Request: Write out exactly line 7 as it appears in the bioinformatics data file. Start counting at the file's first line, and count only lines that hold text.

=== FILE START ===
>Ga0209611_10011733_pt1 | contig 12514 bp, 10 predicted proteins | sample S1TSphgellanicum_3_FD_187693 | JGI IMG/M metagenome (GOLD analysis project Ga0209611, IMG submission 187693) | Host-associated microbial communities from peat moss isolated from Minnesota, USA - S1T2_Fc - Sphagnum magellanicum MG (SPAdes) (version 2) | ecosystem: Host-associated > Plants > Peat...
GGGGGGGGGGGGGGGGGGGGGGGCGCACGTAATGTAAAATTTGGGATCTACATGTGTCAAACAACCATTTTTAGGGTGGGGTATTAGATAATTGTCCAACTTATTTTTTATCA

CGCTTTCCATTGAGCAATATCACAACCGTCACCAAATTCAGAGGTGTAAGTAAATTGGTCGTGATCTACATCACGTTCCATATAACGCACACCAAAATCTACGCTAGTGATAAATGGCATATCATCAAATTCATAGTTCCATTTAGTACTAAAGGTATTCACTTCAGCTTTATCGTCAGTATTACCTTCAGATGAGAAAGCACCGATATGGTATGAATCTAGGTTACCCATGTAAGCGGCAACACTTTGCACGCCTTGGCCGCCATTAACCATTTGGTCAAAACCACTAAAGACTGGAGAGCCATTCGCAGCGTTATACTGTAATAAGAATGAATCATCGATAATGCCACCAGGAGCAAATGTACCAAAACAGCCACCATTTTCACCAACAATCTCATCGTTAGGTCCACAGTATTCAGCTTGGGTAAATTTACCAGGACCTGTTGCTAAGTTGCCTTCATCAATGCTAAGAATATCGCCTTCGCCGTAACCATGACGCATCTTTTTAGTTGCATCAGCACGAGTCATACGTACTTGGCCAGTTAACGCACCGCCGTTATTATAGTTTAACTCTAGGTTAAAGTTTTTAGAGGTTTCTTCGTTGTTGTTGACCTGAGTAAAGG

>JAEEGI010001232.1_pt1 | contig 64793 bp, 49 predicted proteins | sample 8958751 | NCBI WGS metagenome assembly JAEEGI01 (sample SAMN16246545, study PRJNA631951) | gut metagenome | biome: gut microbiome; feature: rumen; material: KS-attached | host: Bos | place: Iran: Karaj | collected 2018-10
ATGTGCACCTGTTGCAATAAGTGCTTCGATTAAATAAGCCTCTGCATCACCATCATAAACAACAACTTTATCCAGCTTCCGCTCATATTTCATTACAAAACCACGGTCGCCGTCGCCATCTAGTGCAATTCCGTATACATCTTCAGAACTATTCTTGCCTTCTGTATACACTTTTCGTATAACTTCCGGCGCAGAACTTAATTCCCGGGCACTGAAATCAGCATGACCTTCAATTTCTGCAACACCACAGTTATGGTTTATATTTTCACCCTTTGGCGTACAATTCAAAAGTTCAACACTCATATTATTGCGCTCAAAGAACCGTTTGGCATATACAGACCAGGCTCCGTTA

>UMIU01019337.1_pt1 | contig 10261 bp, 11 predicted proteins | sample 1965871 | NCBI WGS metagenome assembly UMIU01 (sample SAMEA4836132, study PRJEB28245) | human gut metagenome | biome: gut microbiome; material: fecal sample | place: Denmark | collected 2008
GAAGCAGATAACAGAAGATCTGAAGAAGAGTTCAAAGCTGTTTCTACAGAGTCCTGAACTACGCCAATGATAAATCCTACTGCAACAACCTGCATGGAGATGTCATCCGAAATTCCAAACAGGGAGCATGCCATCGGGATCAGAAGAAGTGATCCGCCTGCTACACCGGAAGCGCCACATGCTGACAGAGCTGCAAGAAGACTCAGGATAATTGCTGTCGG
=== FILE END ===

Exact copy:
GAAGCAGATAACAGAAGATCTGAAGAAGAGTTCAAAGCTGTTTCTACAGAGTCCTGAACTACGCCAATGATAAATCCTACTGCAACAACCTGCATGGAGATGTCATCCGAAATTCCAAACAGGGAGCATGCCATCGGGATCAGAAGAAGTGATCCGCCTGCTACACCGGAAGCGCCACATGCTGACAGAGCTGCAAGAAGACTCAGGATAATTGCTGTCGG